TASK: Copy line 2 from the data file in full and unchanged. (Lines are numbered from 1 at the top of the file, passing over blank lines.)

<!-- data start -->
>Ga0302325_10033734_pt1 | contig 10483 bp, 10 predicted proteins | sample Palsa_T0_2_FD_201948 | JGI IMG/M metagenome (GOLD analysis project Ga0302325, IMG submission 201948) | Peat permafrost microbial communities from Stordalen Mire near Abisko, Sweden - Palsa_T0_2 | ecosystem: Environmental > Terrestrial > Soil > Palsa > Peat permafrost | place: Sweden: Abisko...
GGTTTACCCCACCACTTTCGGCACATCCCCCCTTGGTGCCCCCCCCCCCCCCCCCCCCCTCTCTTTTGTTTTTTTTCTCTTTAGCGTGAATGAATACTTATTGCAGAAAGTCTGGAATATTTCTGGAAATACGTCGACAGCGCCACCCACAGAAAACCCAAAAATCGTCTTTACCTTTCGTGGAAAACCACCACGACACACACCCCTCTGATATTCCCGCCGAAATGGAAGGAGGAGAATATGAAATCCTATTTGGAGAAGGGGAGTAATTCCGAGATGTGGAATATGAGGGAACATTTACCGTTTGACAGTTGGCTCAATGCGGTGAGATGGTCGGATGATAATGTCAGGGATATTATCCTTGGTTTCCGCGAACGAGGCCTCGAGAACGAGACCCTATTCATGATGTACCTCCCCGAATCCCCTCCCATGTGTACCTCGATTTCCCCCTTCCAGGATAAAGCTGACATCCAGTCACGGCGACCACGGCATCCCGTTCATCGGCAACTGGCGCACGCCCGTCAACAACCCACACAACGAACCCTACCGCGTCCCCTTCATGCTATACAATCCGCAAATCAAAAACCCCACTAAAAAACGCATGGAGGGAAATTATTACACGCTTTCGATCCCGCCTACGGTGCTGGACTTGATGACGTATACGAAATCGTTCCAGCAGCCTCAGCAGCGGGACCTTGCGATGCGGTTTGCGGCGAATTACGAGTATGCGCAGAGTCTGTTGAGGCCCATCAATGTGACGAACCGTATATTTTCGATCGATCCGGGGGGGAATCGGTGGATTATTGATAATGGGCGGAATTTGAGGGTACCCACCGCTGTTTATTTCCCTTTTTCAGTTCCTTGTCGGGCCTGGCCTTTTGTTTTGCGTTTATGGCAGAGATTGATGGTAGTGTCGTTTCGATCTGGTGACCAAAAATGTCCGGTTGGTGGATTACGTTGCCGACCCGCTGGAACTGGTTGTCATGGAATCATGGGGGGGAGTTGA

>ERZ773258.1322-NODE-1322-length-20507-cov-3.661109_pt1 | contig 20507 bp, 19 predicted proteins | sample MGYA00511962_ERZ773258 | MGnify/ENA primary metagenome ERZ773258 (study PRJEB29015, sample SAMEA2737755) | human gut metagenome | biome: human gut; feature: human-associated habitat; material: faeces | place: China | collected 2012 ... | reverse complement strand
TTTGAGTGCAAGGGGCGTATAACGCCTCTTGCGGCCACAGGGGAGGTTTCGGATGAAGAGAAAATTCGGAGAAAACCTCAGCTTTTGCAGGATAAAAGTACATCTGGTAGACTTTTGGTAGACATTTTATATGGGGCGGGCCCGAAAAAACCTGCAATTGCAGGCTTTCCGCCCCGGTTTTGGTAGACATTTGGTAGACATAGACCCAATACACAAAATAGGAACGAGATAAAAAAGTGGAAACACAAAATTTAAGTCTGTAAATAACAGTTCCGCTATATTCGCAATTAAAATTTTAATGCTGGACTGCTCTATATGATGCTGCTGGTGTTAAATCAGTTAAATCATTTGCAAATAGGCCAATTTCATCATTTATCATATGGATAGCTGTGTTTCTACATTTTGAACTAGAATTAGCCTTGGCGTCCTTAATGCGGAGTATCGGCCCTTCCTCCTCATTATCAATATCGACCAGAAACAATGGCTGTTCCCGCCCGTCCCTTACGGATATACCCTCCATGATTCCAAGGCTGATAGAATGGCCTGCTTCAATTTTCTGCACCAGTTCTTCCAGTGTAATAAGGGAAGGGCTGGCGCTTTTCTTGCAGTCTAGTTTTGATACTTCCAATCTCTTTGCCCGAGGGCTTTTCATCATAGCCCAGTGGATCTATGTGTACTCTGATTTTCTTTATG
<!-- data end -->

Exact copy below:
GGTTTACCCCACCACTTTCGGCACATCCCCCCTTGGTGCCCCCCCCCCCCCCCCCCCCCTCTCTTTTGTTTTTTTTCTCTTTAGCGTGAATGAATACTTATTGCAGAAAGTCTGGAATATTTCTGGAAATACGTCGACAGCGCCACCCACAGAAAACCCAAAAATCGTCTTTACCTTTCGTGGAAAACCACCACGACACACACCCCTCTGATATTCCCGCCGAAATGGAAGGAGGAGAATATGAAATCCTATTTGGAGAAGGGGAGTAATTCCGAGATGTGGAATATGAGGGAACATTTACCGTTTGACAGTTGGCTCAATGCGGTGAGATGGTCGGATGATAATGTCAGGGATATTATCCTTGGTTTCCGCGAACGAGGCCTCGAGAACGAGACCCTATTCATGATGTACCTCCCCGAATCCCCTCCCATGTGTACCTCGATTTCCCCCTTCCAGGATAAAGCTGACATCCAGTCACGGCGACCACGGCATCCCGTTCATCGGCAACTGGCGCACGCCCGTCAACAACCCACACAACGAACCCTACCGCGTCCCCTTCATGCTATACAATCCGCAAATCAAAAACCCCACTAAAAAACGCATGGAGGGAAATTATTACACGCTTTCGATCCCGCCTACGGTGCTGGACTTGATGACGTATACGAAATCGTTCCAGCAGCCTCAGCAGCGGGACCTTGCGATGCGGTTTGCGGCGAATTACGAGTATGCGCAGAGTCTGTTGAGGCCCATCAATGTGACGAACCGTATATTTTCGATCGATCCGGGGGGGAATCGGTGGATTATTGATAATGGGCGGAATTTGAGGGTACCCACCGCTGTTTATTTCCCTTTTTCAGTTCCTTGTCGGGCCTGGCCTTTTGTTTTGCGTTTATGGCAGAGATTGATGGTAGTGTCGTTTCGATCTGGTGACCAAAAATGTCCGGTTGGTGGATTACGTTGCCGACCCGCTGGAACTGGTTGTCATGGAATCATGGGGGGGAGTTGA